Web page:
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Material Safety Data Sheet

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Organisms this product works with:

For this Organism

Other products used in the isolation of Yeasts:

Dehydrated Culture Media


Code: CM0920

A medium for the isolation of yeasts and moulds.

Typical Formula*


Yeast extract


Malt extract








Final pH 6.2 ± 0.2 @ 25°C

* Adjusted as required to meet performance standards

Suspend 41.0g in 1 litre of distilled water and bring to the boil to dissolve. Sterilise by autoclaving at 121°C for 15 minutes. The medium may be rendered selective after sterilisation by acidifying to pH 4.0 with 12-15ml of Lactic Acid SR0021 after cooling to 50°C. Do not reheat after making this addition. Mix well and pour into sterile Petri dishes.

Yeast and Mould Agar is based on the formulation described by Wickerham1,2. The medium is recommended for the isolation and maintenance of yeasts and moulds.

Yeast and Mould Agar may be rendered selective by the addition of acid to reduce the pH of the medium to pH 4.0. A suitable acid for use is Lactic Acid SR0021.

Yeast and Mould Agar has now been formulated specifically for suitability within the Brewing Industry, for detection of both saccharomyces and non saccharomyces wild yeasts in the presence of culture yeast.

The use of MYGP + Copper Medium was described by Taylor and Marsh for selective isolation of wild yeasts in the presence of culture ale or larger yeasts3.

The medium utilises the the different sensitivities of wild yeast vs.culture ale or lager yeast to the inhibitory action of copper. This enables wild yeasts to grow on the medium whilst suppressing growth of culture yeast.

The authors recognised that variation in raw materials, including peptones, malt and yeast extract and agar, in the formulation could markedly affect the performance of the medium by neutralising the inhibtory action of the copper, resulting in overgrowth of the wild yeasts by culture yeast.
Careful selection of the raw materials by Oxoid has eliminated this variability, and the medium has been optimised for addition of copper, usually within the range 50-300 mg/litre depending on the sensitivity of the culture yeast to copper, as recommended by the Institute of Brewing Methods of analysis4.

The complete medium is recommended for examination of the microbiological quality of beers in process, pitching yeasts and packaged beers.

1. Prepare Yeast and Mould Agar plates as directed in the directions for use.
2. Inoculate the medium by surface or poured plate procedures.
3. Incubate the plates for 5 days at 25-30°C.

Detection and enumeration of yeasts in the presence of moulds may be made easier by using a combined anaerobic/aerobic incubation procedure5.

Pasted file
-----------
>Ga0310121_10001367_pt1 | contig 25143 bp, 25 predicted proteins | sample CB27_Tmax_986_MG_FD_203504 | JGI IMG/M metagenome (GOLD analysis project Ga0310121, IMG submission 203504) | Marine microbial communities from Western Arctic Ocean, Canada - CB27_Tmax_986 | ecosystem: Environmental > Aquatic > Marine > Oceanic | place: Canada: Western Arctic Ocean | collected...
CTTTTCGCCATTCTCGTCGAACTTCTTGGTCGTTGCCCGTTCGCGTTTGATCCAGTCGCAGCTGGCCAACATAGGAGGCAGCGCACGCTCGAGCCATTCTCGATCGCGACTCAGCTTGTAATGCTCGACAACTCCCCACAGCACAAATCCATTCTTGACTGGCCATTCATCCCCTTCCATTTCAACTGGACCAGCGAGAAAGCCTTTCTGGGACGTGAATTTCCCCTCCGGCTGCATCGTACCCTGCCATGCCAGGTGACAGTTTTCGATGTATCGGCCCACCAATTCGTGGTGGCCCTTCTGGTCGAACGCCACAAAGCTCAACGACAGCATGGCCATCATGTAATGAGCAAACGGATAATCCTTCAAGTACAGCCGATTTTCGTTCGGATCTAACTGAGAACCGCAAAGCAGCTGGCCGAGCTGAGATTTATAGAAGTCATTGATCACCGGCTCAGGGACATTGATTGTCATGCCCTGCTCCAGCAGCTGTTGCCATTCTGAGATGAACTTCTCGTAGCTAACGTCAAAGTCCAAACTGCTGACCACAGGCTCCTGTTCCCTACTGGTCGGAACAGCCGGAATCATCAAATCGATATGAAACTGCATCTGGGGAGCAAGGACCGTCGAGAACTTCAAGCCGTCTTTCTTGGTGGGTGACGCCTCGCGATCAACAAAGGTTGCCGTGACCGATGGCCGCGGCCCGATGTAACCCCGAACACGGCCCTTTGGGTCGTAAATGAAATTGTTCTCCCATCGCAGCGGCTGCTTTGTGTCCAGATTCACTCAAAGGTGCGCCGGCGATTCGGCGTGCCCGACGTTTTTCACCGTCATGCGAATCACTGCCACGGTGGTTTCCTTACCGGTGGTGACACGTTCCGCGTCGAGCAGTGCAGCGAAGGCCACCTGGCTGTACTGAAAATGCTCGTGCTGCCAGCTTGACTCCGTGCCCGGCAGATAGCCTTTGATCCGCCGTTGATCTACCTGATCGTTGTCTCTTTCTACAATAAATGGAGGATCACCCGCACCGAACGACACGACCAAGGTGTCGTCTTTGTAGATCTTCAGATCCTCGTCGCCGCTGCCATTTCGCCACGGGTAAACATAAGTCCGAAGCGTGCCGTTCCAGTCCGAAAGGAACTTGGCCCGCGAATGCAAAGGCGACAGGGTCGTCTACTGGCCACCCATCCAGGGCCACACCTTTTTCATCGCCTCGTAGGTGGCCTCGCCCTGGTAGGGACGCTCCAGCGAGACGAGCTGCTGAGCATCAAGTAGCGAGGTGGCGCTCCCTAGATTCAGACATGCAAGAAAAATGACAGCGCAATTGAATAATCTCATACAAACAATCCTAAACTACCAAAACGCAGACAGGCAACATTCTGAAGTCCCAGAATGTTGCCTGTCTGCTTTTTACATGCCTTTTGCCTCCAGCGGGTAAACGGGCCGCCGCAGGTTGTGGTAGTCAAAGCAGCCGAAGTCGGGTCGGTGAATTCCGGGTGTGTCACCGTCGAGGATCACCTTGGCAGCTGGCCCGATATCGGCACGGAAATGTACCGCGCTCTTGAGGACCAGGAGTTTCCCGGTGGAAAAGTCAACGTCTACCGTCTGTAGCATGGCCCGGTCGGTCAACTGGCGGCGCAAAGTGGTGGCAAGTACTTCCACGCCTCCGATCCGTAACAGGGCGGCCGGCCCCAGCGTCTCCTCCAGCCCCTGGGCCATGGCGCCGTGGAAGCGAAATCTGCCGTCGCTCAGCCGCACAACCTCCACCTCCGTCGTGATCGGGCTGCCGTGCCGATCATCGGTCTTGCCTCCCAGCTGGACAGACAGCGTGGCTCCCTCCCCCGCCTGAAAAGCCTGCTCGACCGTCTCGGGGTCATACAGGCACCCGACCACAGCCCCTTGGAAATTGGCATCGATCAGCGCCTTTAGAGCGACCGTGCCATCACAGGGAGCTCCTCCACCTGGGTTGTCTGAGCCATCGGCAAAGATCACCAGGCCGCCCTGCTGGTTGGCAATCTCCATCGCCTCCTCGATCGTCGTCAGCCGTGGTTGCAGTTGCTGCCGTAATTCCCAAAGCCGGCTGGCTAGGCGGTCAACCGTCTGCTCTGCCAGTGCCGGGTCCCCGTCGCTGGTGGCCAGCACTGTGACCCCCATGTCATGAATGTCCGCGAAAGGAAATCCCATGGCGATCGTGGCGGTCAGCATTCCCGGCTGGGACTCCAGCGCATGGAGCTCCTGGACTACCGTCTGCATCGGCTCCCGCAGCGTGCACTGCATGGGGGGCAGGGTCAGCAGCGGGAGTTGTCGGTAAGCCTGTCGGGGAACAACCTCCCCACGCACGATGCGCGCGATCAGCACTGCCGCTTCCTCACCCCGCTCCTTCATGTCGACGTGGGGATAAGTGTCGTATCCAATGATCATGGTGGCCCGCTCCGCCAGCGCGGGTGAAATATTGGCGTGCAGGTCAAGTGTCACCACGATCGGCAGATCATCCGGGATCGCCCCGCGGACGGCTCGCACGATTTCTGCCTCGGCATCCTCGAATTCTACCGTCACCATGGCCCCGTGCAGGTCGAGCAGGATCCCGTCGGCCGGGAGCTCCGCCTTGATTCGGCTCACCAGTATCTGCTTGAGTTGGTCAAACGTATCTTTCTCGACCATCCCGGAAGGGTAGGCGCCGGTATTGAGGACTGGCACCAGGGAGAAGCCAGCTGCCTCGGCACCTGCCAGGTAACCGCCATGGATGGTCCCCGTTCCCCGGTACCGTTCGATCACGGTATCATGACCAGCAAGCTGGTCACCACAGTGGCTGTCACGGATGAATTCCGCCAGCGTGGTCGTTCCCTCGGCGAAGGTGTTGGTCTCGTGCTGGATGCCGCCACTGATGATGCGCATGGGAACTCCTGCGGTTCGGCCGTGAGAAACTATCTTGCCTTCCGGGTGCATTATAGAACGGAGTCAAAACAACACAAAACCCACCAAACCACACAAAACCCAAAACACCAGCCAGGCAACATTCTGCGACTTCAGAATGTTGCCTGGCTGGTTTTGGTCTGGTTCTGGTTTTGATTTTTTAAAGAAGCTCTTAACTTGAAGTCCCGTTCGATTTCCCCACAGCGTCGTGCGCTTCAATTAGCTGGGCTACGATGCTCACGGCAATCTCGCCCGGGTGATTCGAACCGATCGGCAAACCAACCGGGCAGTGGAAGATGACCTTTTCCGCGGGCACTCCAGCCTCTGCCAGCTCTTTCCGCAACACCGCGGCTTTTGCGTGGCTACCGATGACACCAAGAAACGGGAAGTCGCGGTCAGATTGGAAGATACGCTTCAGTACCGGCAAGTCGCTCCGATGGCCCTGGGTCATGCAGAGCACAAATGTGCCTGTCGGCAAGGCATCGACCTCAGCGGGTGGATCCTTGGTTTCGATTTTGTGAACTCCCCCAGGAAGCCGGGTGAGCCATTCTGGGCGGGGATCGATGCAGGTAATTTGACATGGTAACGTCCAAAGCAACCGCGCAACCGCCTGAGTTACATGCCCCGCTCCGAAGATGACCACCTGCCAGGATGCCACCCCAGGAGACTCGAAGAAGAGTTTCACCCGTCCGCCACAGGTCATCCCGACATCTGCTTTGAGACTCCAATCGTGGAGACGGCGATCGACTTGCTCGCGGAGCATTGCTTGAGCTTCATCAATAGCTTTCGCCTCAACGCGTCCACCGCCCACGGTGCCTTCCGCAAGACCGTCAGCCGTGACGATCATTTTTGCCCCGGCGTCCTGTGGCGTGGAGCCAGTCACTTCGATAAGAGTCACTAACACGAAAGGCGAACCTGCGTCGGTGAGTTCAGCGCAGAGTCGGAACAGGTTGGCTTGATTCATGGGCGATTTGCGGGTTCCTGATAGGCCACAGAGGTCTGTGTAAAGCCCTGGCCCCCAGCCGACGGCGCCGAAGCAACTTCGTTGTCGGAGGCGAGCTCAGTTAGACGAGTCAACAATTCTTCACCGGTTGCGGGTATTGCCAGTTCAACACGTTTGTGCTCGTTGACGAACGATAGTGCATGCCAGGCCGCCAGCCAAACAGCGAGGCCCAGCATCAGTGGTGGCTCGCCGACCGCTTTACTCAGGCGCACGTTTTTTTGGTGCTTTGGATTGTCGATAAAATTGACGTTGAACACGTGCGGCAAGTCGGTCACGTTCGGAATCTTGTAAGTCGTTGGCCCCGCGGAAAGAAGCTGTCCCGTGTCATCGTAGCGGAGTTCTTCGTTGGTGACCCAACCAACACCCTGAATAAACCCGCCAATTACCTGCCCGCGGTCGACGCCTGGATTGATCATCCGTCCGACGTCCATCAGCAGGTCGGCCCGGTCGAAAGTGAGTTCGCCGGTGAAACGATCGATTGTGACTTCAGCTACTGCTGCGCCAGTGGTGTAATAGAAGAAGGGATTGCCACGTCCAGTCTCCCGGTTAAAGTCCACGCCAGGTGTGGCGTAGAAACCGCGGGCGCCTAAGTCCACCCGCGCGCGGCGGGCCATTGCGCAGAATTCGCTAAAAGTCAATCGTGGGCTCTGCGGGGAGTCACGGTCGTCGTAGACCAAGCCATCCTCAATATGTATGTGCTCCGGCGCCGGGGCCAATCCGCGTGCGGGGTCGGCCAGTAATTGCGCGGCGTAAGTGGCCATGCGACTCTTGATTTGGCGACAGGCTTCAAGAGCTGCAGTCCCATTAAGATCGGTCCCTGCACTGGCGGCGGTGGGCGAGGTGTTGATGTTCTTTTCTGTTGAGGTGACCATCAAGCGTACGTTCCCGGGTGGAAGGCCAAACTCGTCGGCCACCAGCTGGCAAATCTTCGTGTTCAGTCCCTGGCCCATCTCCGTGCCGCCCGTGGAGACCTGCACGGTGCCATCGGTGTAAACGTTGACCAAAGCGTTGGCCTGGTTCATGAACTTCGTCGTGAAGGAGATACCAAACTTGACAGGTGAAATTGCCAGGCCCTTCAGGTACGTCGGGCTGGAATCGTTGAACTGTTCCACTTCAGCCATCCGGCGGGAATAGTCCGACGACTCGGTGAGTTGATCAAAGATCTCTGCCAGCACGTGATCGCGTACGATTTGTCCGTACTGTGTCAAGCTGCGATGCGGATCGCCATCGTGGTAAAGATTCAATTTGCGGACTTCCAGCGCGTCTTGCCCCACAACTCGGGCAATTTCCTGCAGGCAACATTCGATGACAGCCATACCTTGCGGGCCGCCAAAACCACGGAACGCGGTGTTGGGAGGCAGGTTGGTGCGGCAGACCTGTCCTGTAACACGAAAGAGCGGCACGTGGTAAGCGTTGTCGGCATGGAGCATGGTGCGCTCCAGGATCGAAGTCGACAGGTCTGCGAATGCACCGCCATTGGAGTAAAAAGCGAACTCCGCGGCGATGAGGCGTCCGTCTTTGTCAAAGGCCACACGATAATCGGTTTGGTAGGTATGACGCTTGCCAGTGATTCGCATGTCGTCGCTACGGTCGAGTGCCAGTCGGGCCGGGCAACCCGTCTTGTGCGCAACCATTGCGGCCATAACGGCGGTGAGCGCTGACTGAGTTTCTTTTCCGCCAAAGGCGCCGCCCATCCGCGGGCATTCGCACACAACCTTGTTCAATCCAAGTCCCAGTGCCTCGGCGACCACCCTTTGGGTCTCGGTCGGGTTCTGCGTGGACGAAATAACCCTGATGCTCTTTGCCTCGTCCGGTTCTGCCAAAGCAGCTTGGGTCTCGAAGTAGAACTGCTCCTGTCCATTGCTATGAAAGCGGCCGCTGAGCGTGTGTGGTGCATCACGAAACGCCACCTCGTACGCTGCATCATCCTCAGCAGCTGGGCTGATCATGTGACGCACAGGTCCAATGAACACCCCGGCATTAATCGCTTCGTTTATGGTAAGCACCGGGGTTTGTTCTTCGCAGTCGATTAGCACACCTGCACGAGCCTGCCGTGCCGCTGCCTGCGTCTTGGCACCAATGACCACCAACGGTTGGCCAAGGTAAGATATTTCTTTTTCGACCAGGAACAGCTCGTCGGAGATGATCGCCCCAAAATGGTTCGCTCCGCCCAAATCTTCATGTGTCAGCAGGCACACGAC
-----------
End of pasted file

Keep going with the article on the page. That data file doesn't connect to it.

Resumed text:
Cultures are initially incubated for 3 days under anaerobic conditions and then for a further 2 days aerobically. Development of mould colonies is impeded during the anaerobic phase of incubation. Dimorphic moulds e.g. mucor spp may form yeast- like colonies during anaerobic incubation.

Cultures on plates or membrane filters are incubated for 3 days at 25°C under strictly anaerobic conditions. Continue incubation of the cultures under aerobic conditions for a further 2 days. Yeast colonies may be very small immediately following anaerobic incubation but will increase in size in air. Mould growth may become completely unrestricted after 3 days in air.

Storage conditions and Shelf life
Store the dehydrated medium at 10-30°C and use before the expiry date on the label.
The prepared medium may be stored for up to 2 weeks at 2-8°C.

Dehydrated medium: Straw coloured, free-flowing powder
Prepared medium: Straw coloured gel

Quality control

Positive controls:

Expected results


pH 6.2

pH 4.0

Aspergillus brasiliensis ATCC® 16404 *

Good growth; white mycelium, black spores

Good growth; white mycelium, black spores

Candida albicans ATCC® 10231 *

Good growth; cream coloured colonies

Good growth; cream coloured colonies

Eschericia coli ATCC® 25922 *

Good growth; straw coloured colonies

Partial to complete inhibition

* This organism is available as a Culti-Loop®

For in vitro diagnostic use.
Do not use beyond the stated expiry date or if the product is caked, discoloured or shows any sign of deterioration.

1. Wickerham L.J. (1951) U.S. Dept. Agric. Tech. Bull. No 1029, 1-19.
2. Wickerham L.J. and Rettger L.F (1939) J. Tropical Med. Hyg. 42. 174-179.
3. Taylor, G.T. and Marsh, A.S. (1984) J. Inst. Brew., 90: 134-145.
4. Institute of Brewing Methods of Analysis. 1997 Vol. 2 Microbiological. 23.45
5. De Jong J. and Put H.M.C. (1980) Biology and Activities of Yeasts. Society for Applied Bacteriology Symposium series No. 9. Skinner F.A., Passmore S.M. and Davenport R.R. (eds). Academic Press, London. Pages 289-292.

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